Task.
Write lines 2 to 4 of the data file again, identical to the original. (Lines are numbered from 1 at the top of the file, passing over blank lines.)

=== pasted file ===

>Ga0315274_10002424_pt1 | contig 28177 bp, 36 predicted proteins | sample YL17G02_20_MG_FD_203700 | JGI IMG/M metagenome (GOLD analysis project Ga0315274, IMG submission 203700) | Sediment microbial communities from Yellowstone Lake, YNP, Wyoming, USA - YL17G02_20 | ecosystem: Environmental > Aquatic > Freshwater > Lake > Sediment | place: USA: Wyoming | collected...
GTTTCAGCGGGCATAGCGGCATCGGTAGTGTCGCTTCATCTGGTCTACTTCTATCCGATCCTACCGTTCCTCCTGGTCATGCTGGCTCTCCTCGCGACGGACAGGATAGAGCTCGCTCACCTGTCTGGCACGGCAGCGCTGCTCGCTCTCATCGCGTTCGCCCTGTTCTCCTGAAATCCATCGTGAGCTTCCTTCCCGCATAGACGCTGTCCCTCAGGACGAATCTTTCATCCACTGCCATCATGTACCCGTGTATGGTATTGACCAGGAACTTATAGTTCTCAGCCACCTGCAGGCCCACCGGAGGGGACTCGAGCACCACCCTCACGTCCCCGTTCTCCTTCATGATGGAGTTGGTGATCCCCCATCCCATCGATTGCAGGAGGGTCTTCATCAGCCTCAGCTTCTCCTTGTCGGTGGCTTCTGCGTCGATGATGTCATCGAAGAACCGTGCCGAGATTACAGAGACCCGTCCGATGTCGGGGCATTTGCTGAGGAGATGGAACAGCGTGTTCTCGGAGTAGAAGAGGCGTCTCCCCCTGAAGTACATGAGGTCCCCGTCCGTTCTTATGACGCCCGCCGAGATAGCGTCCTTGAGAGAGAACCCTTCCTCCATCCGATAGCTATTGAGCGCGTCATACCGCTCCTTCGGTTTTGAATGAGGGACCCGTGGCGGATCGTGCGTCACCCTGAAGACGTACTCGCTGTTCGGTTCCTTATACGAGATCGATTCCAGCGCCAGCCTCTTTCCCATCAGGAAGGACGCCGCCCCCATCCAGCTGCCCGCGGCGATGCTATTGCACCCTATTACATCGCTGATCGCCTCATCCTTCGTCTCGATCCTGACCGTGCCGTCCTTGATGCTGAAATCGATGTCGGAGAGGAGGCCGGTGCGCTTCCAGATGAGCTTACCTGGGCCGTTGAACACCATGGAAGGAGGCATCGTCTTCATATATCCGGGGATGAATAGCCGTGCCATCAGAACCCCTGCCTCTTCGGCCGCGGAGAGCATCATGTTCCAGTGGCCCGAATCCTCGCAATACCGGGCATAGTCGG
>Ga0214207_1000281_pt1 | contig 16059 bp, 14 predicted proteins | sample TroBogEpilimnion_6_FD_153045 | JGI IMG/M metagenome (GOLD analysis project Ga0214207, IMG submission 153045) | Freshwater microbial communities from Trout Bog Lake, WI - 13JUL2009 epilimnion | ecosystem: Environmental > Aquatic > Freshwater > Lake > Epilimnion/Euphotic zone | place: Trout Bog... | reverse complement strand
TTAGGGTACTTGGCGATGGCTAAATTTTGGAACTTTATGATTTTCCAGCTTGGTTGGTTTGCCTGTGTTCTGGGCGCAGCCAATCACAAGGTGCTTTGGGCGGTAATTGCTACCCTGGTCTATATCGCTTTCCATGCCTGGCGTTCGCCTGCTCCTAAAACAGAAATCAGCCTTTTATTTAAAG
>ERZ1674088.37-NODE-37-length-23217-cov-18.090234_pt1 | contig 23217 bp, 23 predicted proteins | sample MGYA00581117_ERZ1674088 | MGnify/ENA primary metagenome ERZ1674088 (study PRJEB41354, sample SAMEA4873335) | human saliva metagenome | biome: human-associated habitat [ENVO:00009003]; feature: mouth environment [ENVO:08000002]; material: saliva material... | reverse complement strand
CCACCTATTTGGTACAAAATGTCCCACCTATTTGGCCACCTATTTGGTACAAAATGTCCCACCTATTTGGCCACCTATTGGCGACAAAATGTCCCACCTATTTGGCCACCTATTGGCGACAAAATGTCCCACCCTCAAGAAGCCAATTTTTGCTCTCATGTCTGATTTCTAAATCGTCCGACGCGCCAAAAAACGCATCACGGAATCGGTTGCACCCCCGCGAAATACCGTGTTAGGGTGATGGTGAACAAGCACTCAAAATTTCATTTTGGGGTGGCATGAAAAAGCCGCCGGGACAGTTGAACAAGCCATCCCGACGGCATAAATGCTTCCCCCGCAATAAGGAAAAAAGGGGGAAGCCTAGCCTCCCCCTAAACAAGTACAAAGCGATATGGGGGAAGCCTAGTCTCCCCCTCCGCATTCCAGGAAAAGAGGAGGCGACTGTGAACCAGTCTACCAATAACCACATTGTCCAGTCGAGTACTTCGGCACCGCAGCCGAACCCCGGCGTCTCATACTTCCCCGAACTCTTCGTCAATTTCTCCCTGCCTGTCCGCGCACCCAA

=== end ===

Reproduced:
GTTTCAGCGGGCATAGCGGCATCGGTAGTGTCGCTTCATCTGGTCTACTTCTATCCGATCCTACCGTTCCTCCTGGTCATGCTGGCTCTCCTCGCGACGGACAGGATAGAGCTCGCTCACCTGTCTGGCACGGCAGCGCTGCTCGCTCTCATCGCGTTCGCCCTGTTCTCCTGAAATCCATCGTGAGCTTCCTTCCCGCATAGACGCTGTCCCTCAGGACGAATCTTTCATCCACTGCCATCATGTACCCGTGTATGGTATTGACCAGGAACTTATAGTTCTCAGCCACCTGCAGGCCCACCGGAGGGGACTCGAGCACCACCCTCACGTCCCCGTTCTCCTTCATGATGGAGTTGGTGATCCCCCATCCCATCGATTGCAGGAGGGTCTTCATCAGCCTCAGCTTCTCCTTGTCGGTGGCTTCTGCGTCGATGATGTCATCGAAGAACCGTGCCGAGATTACAGAGACCCGTCCGATGTCGGGGCATTTGCTGAGGAGATGGAACAGCGTGTTCTCGGAGTAGAAGAGGCGTCTCCCCCTGAAGTACATGAGGTCCCCGTCCGTTCTTATGACGCCCGCCGAGATAGCGTCCTTGAGAGAGAACCCTTCCTCCATCCGATAGCTATTGAGCGCGTCATACCGCTCCTTCGGTTTTGAATGAGGGACCCGTGGCGGATCGTGCGTCACCCTGAAGACGTACTCGCTGTTCGGTTCCTTATACGAGATCGATTCCAGCGCCAGCCTCTTTCCCATCAGGAAGGACGCCGCCCCCATCCAGCTGCCCGCGGCGATGCTATTGCACCCTATTACATCGCTGATCGCCTCATCCTTCGTCTCGATCCTGACCGTGCCGTCCTTGATGCTGAAATCGATGTCGGAGAGGAGGCCGGTGCGCTTCCAGATGAGCTTACCTGGGCCGTTGAACACCATGGAAGGAGGCATCGTCTTCATATATCCGGGGATGAATAGCCGTGCCATCAGAACCCCTGCCTCTTCGGCCGCGGAGAGCATCATGTTCCAGTGGCCCGAATCCTCGCAATACCGGGCATAGTCGG
>Ga0214207_1000281_pt1 | contig 16059 bp, 14 predicted proteins | sample TroBogEpilimnion_6_FD_153045 | JGI IMG/M metagenome (GOLD analysis project Ga0214207, IMG submission 153045) | Freshwater microbial communities from Trout Bog Lake, WI - 13JUL2009 epilimnion | ecosystem: Environmental > Aquatic > Freshwater > Lake > Epilimnion/Euphotic zone | place: Trout Bog... | reverse complement strand
TTAGGGTACTTGGCGATGGCTAAATTTTGGAACTTTATGATTTTCCAGCTTGGTTGGTTTGCCTGTGTTCTGGGCGCAGCCAATCACAAGGTGCTTTGGGCGGTAATTGCTACCCTGGTCTATATCGCTTTCCATGCCTGGCGTTCGCCTGCTCCTAAAACAGAAATCAGCCTTTTATTTAAAG